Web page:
RACE DEBRIEF

    We were treated to an absolute cracker of a race in Austria, Red Bull’s Max Verstappen delivering a killer fightback to clinch a stunning victory and give Honda their first victory since 2006. So unsurprisingly the talk in the Silverstone paddock on Thursday was whether we would see a repeat.

    Up until Austria, Mercedes were unbeaten, with Ferrari’s challenge floundering and Red Bull lacking the speed to contend. But the Red Bull Ring’s unique characteristics combined with a heatwave sweeping across Europe created the conditions for a stunning race.

    The general feeling at Silverstone is that Mercedes will once again be the team to beat. Ferrari’s Charles Leclerc said “it’s more a Mercedes track than a Ferrari track but we will make sure we do everything to make sure it becomes a Ferrari track – but that will be difficult.”

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    Our data backs up that feeling but suggests that Ferrari will be reasonably close, opening up the opportunity for an intriguing battle. There are, however, a few things that could shake things up.

    The first is the new track surface, which was put down ahead of this year’s Grand Prix. The jet black asphalt makes for a pristine look, like a freshly iced cake, and shares similarities with the asphalt at the Spanish Grand Prix at the Circuit de Barcelona-Catalunya, which was put down in patches at Paul Ricard. What was it like in France? “It was much more slippy,” said Lando Norris. “Not as grippy as the older bits. So it depends, we’ll find out tomorrow.”

    2019 British GP

    Hopefully it will be less bumpy than last year, because I got a pretty good eyeball massage the whole weekend

    Valtteri Bottas

    In contrast, Valtteri Bottas expects it to be “pretty high grip”, referencing conditions in Spain where the Silver Arrows were off the pace in testing but excelled when they returned to race in May. He added: “It was done by the same company that did Barcelona’s resurfacing a couple of years back and that was pretty grippy. Hopefully it will be less bumpy than last year, because I got a pretty good eyeball massage the whole weekend. We’ll see as we go on Friday.”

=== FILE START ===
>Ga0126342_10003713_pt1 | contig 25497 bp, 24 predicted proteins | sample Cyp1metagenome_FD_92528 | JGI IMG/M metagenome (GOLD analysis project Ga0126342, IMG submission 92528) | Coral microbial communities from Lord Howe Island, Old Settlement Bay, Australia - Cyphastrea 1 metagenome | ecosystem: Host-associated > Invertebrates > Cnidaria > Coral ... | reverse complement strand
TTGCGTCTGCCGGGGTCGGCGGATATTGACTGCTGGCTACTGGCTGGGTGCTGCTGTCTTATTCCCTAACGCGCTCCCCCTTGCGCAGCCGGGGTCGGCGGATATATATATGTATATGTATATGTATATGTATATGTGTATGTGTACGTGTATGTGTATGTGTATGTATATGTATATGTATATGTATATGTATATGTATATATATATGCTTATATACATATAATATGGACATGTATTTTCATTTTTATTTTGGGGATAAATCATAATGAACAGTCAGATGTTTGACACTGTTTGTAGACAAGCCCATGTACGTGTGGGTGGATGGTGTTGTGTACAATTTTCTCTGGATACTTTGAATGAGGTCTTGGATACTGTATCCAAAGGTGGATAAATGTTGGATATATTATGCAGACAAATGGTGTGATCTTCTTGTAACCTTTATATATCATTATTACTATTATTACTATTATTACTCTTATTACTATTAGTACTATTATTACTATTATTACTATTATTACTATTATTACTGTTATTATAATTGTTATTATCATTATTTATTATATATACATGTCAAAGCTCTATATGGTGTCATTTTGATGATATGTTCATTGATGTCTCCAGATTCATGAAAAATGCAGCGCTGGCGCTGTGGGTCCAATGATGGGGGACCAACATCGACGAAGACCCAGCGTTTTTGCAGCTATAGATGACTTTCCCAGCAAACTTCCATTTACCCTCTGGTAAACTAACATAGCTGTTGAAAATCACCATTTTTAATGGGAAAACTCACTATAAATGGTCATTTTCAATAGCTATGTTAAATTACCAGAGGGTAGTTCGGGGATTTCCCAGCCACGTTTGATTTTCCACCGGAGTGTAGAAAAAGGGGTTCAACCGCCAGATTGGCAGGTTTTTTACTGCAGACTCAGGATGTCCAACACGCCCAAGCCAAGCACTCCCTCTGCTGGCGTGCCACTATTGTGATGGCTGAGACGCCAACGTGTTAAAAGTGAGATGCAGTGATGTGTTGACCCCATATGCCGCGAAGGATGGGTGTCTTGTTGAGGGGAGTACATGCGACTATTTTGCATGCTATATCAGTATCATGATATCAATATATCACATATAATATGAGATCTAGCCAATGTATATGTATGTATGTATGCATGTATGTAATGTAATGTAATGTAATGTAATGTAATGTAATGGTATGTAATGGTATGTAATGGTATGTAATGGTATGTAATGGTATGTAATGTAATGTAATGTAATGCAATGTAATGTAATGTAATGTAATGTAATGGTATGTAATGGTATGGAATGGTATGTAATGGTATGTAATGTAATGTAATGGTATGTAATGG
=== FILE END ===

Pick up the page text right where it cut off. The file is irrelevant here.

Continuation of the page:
Understanding the new surface will be high on the agenda in Friday practice with teams keen to narrow down the ideal set-up for qualifying and the race, including noting down how the tyres will respond. Several of the drivers headed out for a peek of the track on Thursday, whizzing round on motorised scooters as opposed to the usual track walk to save time.

    Traditionally, the Northamptonshire circuit – set on an airfield, leaving the circuit exposed to the elements – is well known for the strain it puts on the tyres and as a result, Pirelli have brought the hardest compounds in their range to the venue. That high wear rate, coupled with a new track surface, could make the race strategy pretty interesting.

    2019 British GP

    There have also been a few tweaks to the track, with the gravel and grass being brought closer to the edge of the track, rather than run-off, and that should help drivers respect track limits – or punish them if they don’t.

    And then there is the weather. It’s around 10C cooler than it was in Austria, but still warm by British Grand Prix standards. Cooling is not likely to be as much of a pain for Mercedes as it was at Spielberg, but they’ve been working hard to cure that for the next hot race, with Bottas saying: “I was happy to hear that for the next hot race, we’re going to have an update and improvement for our cooling efficiency.”

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    Friday and Sunday are set to be sunny but there’s a chance of rain, too, on Saturday. Currently, it is set to hit after qualifying is done and dusted. While that might seem disappointing, the rain – depending on the intensity, will likely wash away all the rubber teams have spent Friday and Saturday putting down, making it a green track for the race.

    So while Mercedes may be considered favourites, particularly as Lewis Hamilton has been so successful here in the past with five victories, this weekend is by no means a foregone conclusion. Sure, the legions of British fans will be hopeful of a Hamilton victory – and Sunday looks set to be a sell-out – but they won’t be disappointed if it turns out to be another thriller.

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